The regulator said that the brokers did not have reasonable grounds for recommending these ETPs to customers whose risk profiles and investment goals were considered moderate or conservative. The representatives are accused of making inappropriate recommendations about when to leave these positions in a “timely manner.”

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The Financial Industry Regulatory Authority is ordering Wells Fargo Securities (WFC) to pay a $3.25M fine for inaccuracies and mistakes in its reporting for over-the-counter trades that took place between January 2008 and March 2017. The self-regulatory organization also has censured the firm.

According to FINRA, in 2008, Wells Fargo (WFC) reviewed its OTC options trading reporting procedures. It went on to set up systems for reporting these types of trades. However, the firm’s reporting system was never fully established.

Wells Fargo Securities did not actually start reporting OTC options trades until after the firm achieved self-clearing status in 2014. Even then, claims the SRO, Wells Fargo either did not report or was inaccurate when reporting quite a number of these trades.

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Former Wells Fargo and LPL Financial Broker Receives 41-Month Prison Term for Elder Financial Fraud
Robert N. Tricarico, an ex-broker for both Wells Fargo Advisors (WFC) and LPL Financial (LPLA), will serve 41 months behind bars and pay restitution of over $1.2M after he pleaded guilty to elder financial fraud. The Securities and Exchange Commission, which brought a civil case against Tricarico, has barred him from the securities industry.

Court documents note that from 1/2010 to 6/2013, Tricarico was the financial adviser for a sick and elderly investor. He misappropriated over $1.1M from her by writing a number of checks to himself without the client’s consent, misappropriated checks written to her, liquidated her coin collection, and used her funds for his own expenses.

He has also admitted to bilking two other victims of $20K when he falsely represented that their money would go toward a business venture. He kept their money for himself.

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A Financial Industry Regulatory Authority arbitration panel ruled that Wells Fargo Advisors (WFC) must pay investor Anthony J. Pryor $357K related to purportedly unsuitable housing and energy investments. In his securities fraud claim, Pryor alleged negligent misrepresentation, negligent supervision, breach of fiduciary, and other causes. Wells Fargo denies Pryor’s allegations.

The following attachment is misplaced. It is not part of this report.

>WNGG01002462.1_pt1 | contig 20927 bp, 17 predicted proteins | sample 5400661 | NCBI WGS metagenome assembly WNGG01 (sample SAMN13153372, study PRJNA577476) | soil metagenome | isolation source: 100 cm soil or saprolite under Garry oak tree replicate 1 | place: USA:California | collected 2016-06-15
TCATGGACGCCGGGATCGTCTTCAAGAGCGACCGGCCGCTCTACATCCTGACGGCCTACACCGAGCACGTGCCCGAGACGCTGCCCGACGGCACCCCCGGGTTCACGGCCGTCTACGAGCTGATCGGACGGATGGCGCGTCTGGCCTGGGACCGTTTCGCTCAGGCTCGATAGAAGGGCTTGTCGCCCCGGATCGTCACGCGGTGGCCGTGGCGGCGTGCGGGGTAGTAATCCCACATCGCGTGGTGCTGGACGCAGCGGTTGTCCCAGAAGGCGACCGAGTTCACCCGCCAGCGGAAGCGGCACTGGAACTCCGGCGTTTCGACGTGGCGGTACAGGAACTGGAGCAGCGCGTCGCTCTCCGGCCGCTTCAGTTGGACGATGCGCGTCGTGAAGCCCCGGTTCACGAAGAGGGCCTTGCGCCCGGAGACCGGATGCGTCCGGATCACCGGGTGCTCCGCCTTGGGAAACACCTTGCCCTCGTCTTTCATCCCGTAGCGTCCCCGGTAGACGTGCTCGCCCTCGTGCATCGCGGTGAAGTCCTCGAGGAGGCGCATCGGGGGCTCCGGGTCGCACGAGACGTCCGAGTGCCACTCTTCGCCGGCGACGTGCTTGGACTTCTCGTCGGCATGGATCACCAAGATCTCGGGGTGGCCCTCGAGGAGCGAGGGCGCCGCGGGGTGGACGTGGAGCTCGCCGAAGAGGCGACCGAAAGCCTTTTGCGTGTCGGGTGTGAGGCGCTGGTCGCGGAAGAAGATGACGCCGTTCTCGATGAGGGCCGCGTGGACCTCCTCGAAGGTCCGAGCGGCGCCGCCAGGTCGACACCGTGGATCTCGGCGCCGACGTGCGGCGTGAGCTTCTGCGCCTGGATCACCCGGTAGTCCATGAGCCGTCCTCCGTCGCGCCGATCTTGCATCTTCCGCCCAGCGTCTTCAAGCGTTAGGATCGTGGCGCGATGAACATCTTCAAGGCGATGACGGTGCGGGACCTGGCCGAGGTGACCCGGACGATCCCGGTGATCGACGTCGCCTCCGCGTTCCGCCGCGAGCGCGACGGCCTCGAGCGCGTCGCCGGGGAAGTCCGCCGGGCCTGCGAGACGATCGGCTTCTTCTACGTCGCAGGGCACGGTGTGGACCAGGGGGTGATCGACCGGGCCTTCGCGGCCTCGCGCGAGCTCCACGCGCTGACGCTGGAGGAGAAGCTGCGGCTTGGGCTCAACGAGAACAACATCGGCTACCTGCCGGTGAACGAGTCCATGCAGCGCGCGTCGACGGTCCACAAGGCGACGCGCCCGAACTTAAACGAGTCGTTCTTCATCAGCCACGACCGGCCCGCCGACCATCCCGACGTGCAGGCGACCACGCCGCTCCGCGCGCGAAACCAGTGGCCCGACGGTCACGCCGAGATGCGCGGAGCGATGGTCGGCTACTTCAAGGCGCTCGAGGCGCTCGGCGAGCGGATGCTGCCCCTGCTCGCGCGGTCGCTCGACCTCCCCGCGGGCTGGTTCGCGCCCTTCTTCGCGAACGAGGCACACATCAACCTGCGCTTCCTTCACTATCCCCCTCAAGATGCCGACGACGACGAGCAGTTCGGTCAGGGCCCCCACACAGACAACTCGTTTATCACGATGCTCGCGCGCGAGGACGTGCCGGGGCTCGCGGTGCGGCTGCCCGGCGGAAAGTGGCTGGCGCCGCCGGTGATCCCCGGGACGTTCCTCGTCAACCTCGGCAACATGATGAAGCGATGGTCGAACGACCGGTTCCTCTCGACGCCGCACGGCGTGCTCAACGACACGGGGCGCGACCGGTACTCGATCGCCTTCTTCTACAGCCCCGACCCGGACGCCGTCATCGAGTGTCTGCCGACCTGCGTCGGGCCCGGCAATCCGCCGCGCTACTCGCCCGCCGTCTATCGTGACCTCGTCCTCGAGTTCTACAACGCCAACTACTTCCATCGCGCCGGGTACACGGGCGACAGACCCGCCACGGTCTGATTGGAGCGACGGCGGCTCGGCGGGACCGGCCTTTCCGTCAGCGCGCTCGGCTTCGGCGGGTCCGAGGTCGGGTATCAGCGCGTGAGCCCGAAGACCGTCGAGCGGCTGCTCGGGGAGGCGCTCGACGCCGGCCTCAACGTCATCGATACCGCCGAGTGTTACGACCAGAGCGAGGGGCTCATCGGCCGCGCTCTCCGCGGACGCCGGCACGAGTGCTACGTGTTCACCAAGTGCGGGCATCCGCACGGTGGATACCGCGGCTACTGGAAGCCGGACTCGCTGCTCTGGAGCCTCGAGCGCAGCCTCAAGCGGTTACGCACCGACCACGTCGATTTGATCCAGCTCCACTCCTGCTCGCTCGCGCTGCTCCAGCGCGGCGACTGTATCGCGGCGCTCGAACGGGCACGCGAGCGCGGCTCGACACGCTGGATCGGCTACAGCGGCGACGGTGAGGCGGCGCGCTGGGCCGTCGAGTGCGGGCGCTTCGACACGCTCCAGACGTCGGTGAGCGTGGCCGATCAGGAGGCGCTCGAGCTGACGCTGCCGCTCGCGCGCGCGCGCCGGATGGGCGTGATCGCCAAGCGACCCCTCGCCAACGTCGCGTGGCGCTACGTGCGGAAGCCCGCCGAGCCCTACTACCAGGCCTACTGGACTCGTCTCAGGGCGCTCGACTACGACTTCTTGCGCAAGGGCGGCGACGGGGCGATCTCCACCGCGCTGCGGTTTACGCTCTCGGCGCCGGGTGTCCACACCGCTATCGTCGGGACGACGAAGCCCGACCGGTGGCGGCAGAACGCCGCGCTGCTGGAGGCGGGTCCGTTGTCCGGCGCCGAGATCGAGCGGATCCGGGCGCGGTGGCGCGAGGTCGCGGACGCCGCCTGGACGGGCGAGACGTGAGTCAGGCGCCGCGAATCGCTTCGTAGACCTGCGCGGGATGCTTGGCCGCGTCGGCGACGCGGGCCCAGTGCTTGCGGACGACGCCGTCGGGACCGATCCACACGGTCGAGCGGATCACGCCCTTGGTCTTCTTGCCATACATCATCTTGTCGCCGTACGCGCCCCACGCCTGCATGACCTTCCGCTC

His advisor, Jeff Wilson, who was not named as a party in the securities case, has three customer disputes on his BrokerCheck record. One of the other claims that was settled for $250K also allegedly involving unsuitable investments.

Unsuitable Investments
Not every investment is suitable for every investor. Some investments may too be risky for certain investors or are not in alignment with their investment goals or financial needs. For example, many older retail investors that are about to retire will likely require a more conservative investment plan that a much younger, single investor.

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This week, Prudential Financial Inc. (PRU) announced that is no longer distributing certain term life insurance policies, including its My Term product, through Wells Fargo’s (WFC) retail bank. The decision comes after Prudential employees filed a complaint claiming they were let go because they reported certain sales practices related to insurance policies. The insurer says it intends to probe the “full extent of abuses” that may have resulted from the Wells Fargo-related transactions. Prudential sold about 15,000 My Term accounts through the bank.

The employee lawsuit is Julie Han Broderick et al v. The Prudential Insurance Co. of America et al. The three plaintiffs, which include Han Broderick, Thomas Schreck, and Darron Smith, are seeking unspecified damages for wrongful termination. Prudential, however, claims that the reasons they were let go have nothing to do with its business with Wells Fargo but, rather, were related to an ethics complaint.

According to the NY Times, the ex-employees filed their complaint against Prudential and a regulatory officer, contending that they were let go as retaliation for their whistleblowing activities involving Wells Fargo’s allegedly fraudulent practices around the sales of My Term insurance policies. The plaintiffs, formerly supervisors in Prudential’s investigative division of its legal department, believe that this purported fraud was due to Wells Fargo cross-selling programs, which are now the subject of a number of lawsuits. They contend that they were fired go because they would not take part in Prudential’s alleged cover-up of the fraudulent and unlawful business practices it took part in and continues to engage in with Wells Fargo Bank.

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Ex-UBS Broker is Accused of Inflating Customer’s Account 
The Financial Industry Regulatory Authority has barred Jeffrey Hamilton Howell from the broker-dealer industry. The former broker is accused of giving  a customer bogus weekly account statements that overvalued an account by up to $3M. The alleged misconduct is said to have occurred between 9/2008 and 11/2014.
According to FINRA, Howell sent the customer over 300 Stock Tracking Reports that misstated the client’s portfolio in amounts ranging from $289K to approximately $3M. He purportedly used his personal e-mail to send the customer some of the fake reports. This left UBS with records and books that were not accurate.